Wednesday, October 12, 2005


WARNING: This is a post without a topic, meandering, searching for a point...
I think about how I should depict the built environment a lot. My idea of the built environment encompasses everything man-made, from its design to use to disposal. In design and conception, everything undertaken by manufacturers and builders is measured and orderly. In practice, everything which undermines these designs is in the details; things get put to uses they aren't intended for; circumstances unforseen happen, like natural disasters; and things are used long past the duration they were designed for. As our overheated economy demands that we make, move and retail massive amounts of stuff, at some point we will all be hip deep in malfunctioning and broken stuff.
"Kipple is useless objects, like junk mail or match folders after you use the last match or gum wrappers of yesterday's homeopape. When nobody's around, kipple reproduces itself. For instance, if you go to bed leaving any kipple around your apartment, when you wake up the next morning there's twice as much of it. It always gets more and more...No one can win against kipple, except temporarily and maybe in one spot, like in my apartment I've sort of created a stasis between the pressure of kipple and nonkipple, for the time being. But eventually I'll die or go away, and then the kipple will again take over. It's a universal principle operating throughout the universe; the entire universe is moving toward a final state of total, absolute kippleization." -J.R.Isidore explaining the concept of kipple, in Phillip K. Dick's Do Androids Dream of Electric Sheep?
In this way, the minutia of our environment threatens its designed rationality, and when this chaos is amplified it undermines not only our operational efficiency, but our rationality of thought. Living in a contemporary American city means learning to live with the fear that suddenly the rules are going to change, by way of catastrophe; that there will be a sudden shift in the terms of our environment, which will likely seem unlikely and irrational until it happens. This kind of moment is illustrated in Adam Cvijanovic's mural, Love Poem (10 Minutes After the End of Gravity). The mural is a rendering of a worm's eye view of a mass of deterius thrown aloft. Cvijanovic is as much of a collagist as a painter. I saw a video taped lecture he gave to the Tyler grads about depicting suburbia, more than a year ago, and much of what he talked about was piecing together images from lots of different places, and making it coherent in one perspectival projection. One implicit point was that suburbs have a completely different relationship to their details and junk: They tend to hide their refuse and eccentricities more, at the expense of a suffocating sameness.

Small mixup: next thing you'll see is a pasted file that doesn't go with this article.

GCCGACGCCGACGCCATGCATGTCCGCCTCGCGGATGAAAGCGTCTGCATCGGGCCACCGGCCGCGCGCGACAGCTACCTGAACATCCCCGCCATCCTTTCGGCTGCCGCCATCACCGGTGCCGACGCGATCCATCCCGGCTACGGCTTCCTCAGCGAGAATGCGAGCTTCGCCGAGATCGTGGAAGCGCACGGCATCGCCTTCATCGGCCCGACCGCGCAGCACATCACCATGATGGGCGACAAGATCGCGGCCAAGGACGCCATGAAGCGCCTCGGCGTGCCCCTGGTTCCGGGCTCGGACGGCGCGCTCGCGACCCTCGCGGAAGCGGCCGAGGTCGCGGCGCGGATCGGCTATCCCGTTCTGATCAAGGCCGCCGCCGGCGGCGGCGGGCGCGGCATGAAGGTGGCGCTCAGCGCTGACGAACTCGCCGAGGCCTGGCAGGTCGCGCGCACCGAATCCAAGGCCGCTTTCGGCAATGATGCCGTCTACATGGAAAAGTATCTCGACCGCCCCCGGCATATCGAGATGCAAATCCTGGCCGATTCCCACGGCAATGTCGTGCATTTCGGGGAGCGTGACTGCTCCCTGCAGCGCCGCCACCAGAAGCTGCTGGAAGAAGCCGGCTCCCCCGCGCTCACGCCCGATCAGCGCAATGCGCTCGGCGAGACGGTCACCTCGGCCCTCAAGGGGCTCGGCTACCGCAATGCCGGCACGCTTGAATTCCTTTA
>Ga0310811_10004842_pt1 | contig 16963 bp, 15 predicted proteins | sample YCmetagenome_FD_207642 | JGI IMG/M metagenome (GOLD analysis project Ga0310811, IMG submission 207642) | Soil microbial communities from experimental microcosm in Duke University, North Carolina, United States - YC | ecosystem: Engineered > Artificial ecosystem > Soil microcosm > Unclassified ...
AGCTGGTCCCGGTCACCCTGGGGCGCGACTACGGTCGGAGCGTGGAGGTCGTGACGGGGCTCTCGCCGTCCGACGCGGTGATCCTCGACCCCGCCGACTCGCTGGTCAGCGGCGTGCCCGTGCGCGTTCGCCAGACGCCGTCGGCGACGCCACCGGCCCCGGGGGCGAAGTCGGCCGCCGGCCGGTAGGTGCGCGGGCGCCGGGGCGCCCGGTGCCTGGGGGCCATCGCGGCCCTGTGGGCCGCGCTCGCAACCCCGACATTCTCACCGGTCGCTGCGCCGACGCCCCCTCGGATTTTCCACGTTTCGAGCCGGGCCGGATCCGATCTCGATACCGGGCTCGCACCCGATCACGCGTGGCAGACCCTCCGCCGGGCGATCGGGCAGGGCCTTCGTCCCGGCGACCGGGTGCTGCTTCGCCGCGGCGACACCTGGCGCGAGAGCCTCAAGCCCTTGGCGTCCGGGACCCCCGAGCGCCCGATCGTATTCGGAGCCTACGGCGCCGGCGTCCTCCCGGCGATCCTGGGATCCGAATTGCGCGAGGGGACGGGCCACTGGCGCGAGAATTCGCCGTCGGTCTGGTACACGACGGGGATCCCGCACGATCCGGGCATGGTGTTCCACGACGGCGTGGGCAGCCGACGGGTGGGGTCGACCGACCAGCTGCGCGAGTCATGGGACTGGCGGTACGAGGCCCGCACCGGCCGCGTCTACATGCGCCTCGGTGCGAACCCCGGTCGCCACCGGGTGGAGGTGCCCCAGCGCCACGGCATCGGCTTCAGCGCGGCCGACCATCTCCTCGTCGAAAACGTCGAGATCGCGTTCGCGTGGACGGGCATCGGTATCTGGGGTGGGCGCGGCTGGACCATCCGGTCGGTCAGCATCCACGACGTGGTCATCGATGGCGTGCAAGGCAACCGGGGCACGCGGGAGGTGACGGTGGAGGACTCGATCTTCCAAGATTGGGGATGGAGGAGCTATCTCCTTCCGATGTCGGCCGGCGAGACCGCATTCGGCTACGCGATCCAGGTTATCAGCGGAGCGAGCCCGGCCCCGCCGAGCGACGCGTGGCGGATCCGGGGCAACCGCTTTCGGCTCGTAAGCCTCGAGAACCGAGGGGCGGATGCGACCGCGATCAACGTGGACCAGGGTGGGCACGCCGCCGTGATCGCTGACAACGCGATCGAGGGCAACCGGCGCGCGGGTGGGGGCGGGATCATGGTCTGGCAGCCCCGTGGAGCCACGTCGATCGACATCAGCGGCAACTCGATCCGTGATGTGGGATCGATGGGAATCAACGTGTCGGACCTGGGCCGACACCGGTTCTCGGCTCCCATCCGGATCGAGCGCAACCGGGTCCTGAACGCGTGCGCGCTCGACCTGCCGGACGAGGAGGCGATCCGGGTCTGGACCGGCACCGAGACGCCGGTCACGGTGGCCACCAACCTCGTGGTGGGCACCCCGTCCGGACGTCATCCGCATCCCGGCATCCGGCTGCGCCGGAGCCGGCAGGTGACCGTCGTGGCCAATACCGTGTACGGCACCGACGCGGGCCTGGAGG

Cvijanovic's materials are worth noting as well: he works on Tyvek, which is a plastic housewrap that lets air pass but traps moisture, on the wall with house-paint mixed with Flashe paint, an acrylic(?, or vinyl) paint that is super-saturated with pigment, and dries very matte. This allows Cvijanovic to roll up any of his murals to transport them. He also collages cut-up pieces of paintings into other paintings, or will crop a painting to fit a wall.
Adam Cvijanovic, Study for 10 Minutes after Gravity Fails L.A., 2005, Flashe and house paint on Tyvek. Link to source.
Links to other images in the series: 1,2, 3, 4.
This work reminds me of the work of the comic artist Geoff Darrow, who did Hardboiled and Big Guy and Rusty the Boy Robot. Darrow would invent dense streetscapes packed with detail. Link.

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